Increased access to banking services and financial education are essential to maximize the impact of the split refund option. Taxpayers must be informed about the potential benefits of saving part of their tax refunds and encouraged to open savings accounts prior to tax time.

Volunteer tax assistance programs and nonprofit organizations providing financial education should start encouraging their clients to view their tax refunds in terms of the money they will save as opposed to money they will spend. Financial institutions also have a role to play by providing low-cost saving accounts to eligible taxpayers.

Finally, while tax time presents an opportunity to reinvigorate the savings discussion, a comprehensive national campaign is needed to encourage families at all income levels to increase their savings, thus strengthening their own financial security and helping to reverse the decline in the nation's saving rate.

This article was written by Jessica LeVeen Farr, regional community development manager in the Atlanta Fed's Nashville branch.

Commonly Asked Questions about Splitting 2006 Federal Income Tax Refunds

What is a split refund? A split refund lets you divide your refund, in any proportion you choose and direct deposit the funds in up to three different accounts with U.S. financial institutions.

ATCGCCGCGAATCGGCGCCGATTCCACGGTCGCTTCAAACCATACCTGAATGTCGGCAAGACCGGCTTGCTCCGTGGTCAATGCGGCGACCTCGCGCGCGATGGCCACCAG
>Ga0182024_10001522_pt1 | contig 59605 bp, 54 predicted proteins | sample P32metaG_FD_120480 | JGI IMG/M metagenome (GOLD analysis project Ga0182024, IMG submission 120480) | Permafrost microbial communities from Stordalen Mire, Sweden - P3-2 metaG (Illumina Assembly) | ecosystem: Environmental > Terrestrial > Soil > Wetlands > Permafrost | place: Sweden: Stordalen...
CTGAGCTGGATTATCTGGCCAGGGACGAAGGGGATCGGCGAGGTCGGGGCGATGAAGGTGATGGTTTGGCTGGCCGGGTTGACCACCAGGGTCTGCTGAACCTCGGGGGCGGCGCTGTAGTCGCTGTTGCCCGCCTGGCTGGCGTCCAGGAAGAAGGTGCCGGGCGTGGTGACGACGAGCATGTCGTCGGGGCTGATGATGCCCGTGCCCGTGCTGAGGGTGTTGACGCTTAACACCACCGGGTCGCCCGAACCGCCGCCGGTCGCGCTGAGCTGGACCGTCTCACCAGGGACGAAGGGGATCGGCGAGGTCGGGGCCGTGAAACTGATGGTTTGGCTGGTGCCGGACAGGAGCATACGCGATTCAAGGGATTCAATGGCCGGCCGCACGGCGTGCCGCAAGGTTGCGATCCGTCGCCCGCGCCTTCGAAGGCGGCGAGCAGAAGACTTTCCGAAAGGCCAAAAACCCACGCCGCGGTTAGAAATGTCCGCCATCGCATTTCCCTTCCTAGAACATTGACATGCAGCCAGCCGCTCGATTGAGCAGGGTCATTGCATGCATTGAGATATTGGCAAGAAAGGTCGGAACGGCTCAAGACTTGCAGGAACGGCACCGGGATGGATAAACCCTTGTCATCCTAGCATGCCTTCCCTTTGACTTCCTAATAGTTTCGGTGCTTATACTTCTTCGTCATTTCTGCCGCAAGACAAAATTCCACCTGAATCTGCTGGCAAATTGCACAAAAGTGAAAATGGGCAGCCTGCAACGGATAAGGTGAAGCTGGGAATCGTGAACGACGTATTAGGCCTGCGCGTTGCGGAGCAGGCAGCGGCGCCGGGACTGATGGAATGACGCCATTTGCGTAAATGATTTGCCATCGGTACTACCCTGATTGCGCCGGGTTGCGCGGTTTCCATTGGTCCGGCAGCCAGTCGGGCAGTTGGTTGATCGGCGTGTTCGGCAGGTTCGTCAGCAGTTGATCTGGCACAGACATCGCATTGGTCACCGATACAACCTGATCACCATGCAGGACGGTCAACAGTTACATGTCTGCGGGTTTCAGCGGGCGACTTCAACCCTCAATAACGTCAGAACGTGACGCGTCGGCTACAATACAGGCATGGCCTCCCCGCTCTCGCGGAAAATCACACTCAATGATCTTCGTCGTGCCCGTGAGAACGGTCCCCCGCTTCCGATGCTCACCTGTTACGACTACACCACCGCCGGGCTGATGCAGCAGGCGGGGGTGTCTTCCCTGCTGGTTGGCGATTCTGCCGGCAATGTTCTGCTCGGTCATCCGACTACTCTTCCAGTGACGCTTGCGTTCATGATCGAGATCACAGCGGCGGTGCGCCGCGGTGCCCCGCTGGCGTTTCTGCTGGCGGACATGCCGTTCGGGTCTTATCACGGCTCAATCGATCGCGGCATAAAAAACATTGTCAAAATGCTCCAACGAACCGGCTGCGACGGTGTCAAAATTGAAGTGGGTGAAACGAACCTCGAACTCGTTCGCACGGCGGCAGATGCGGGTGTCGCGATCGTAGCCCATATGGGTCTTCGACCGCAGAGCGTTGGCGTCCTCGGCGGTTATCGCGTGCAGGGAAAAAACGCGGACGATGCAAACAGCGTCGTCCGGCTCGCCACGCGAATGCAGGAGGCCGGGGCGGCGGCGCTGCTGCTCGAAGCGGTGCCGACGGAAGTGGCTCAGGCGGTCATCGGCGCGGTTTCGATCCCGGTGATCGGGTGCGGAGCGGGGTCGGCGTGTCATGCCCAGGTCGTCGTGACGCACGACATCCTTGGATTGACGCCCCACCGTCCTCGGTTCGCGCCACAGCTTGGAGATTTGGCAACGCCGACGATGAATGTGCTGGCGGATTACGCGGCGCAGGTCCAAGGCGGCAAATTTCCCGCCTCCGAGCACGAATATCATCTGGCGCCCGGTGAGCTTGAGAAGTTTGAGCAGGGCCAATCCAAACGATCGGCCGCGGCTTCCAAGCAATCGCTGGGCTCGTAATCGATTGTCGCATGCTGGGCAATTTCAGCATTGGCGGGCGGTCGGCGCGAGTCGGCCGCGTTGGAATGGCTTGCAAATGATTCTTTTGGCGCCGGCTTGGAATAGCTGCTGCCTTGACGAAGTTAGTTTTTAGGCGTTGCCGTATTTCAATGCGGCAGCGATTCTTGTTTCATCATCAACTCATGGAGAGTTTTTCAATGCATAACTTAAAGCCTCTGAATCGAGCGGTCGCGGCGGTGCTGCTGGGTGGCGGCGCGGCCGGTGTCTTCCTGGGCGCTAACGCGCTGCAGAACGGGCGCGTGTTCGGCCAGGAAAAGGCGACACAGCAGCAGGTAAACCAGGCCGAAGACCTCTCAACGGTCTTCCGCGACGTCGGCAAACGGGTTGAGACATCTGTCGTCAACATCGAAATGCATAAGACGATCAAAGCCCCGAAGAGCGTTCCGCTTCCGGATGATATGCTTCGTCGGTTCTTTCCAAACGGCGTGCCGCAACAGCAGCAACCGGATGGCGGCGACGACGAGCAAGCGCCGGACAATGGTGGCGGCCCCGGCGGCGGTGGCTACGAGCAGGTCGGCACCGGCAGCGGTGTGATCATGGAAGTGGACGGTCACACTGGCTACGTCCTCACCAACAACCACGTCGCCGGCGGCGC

What are the benefits of splitting my refund? Instead of choosing between depositing your refund into a checking or savings account and later moving part of your refund to another account, you can allocate your refund among up to three different accounts and send your money where you want it the first time.

By splitting your refund, you get the convenience of directing some of your refund to your checking account for immediate needs and sending some to savings for future use. Plus, you get the safety and speed of direct deposit, allowing you access to your refund faster than if you opt to receive a paper check.

Can I still send my refund to just one account? The choice is yours. You can ask IRS to direct deposit your 2006 refund into one, two or three different accounts.

How do I split my refund? Simply complete and attach Form 8888, Direct Deposit of Refund, to your federal income tax return to tell IRS how much and to which of your accounts you want your refund deposited.

Does my refund have to exceed a certain amount to split it into different accounts? Your deposit to each account must be at least $1.00.

If I want to split my refund among different accounts, can those accounts be with different financial institutions? You can split your refund among up to three different U.S. financial institutions as long as they will accept a direct deposit to your account.

Must I file electronically to split my refund? You can split your refund whether you file electronically or on paper. However, IRS recommends using e-file to avoid simple mistakes that could change the amount of your refund, and therefore the amount available for deposit.

Will splitting my refund cause a delay in depositing my refund? Splitting your refund will not cause a delay. In fact, because it uses direct deposit technology, your funds will be in your account(s) faster than if you opt to receive your refund in a paper check.

For more information, please see the Commonly Asked Questions about Splitting 2006 Federal Income Tax Refunds at http://www.irs.gov/pub/irs-utl/split_refunds_q&as_090606.pdf.